Without intervention, freshwater turtles in the Murray River could become extinct in our lifetime.

An estimated 40 percent of turtle species from around the world are threatened with extinction, making them one of the most vulnerable groups on Earth.

Now, research scientist Dr Ricky Spencer believes those freshwater species found in the Murray River are disappearing at a fast pace, with numbers dropping by more than 90 percent in the past 40 years and there’s no sign of this trend slowing.

Joining with the Foundation for National Parks and Wildlife (FNPW) and several other project partners, Spencer has announced a three-year research project aimed at preventing the decline of turtles in the Murray River.

The project plans to integrate modern research with historical evidence captured over the past 40 years in order to develop a range of conservation management initiatives.

The project partners note that turtles in the Murray River ecosystem constitute the second largest vertebrate biomass and are therefore critical to maintaining sustainability of the system.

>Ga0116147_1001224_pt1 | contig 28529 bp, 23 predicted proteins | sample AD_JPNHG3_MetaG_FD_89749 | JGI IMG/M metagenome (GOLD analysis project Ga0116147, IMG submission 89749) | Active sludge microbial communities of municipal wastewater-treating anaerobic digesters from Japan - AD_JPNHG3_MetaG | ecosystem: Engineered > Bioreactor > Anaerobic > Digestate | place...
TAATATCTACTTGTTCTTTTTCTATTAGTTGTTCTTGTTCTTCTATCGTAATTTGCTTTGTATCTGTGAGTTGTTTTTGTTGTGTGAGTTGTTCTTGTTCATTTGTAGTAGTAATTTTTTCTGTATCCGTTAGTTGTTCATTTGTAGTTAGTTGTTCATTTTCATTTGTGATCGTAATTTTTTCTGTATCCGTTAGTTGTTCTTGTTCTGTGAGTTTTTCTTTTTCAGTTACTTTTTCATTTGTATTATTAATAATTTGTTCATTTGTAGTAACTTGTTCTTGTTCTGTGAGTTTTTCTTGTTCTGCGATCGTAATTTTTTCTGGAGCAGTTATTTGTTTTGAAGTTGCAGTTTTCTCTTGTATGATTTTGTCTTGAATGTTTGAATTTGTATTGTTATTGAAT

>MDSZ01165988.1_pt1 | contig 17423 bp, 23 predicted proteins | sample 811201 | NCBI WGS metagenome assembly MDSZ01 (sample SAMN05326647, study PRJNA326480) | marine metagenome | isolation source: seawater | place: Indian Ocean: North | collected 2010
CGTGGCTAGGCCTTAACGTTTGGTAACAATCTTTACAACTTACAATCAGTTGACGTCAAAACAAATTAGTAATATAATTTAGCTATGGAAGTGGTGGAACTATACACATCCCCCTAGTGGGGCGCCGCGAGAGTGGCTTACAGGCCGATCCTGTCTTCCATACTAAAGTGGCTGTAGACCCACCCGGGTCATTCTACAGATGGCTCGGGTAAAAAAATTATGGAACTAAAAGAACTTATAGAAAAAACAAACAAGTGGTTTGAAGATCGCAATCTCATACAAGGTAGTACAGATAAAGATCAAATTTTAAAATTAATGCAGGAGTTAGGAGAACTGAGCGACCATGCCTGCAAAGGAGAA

‘The Murray River plays an imperative role in the livelihood and wellbeing of millions of Australians and wildlife alike, and is a resource of social, economic and environmental value,’ reads FNPW’s media release on the subject.

‘If this issue is not managed, these reptiles will die out, directly affecting the ecology of the Murray River.’

FNPW has announced a fundraising campaign to help support the project and is calling on members of the public to consider donating to their Save Our Turtles page.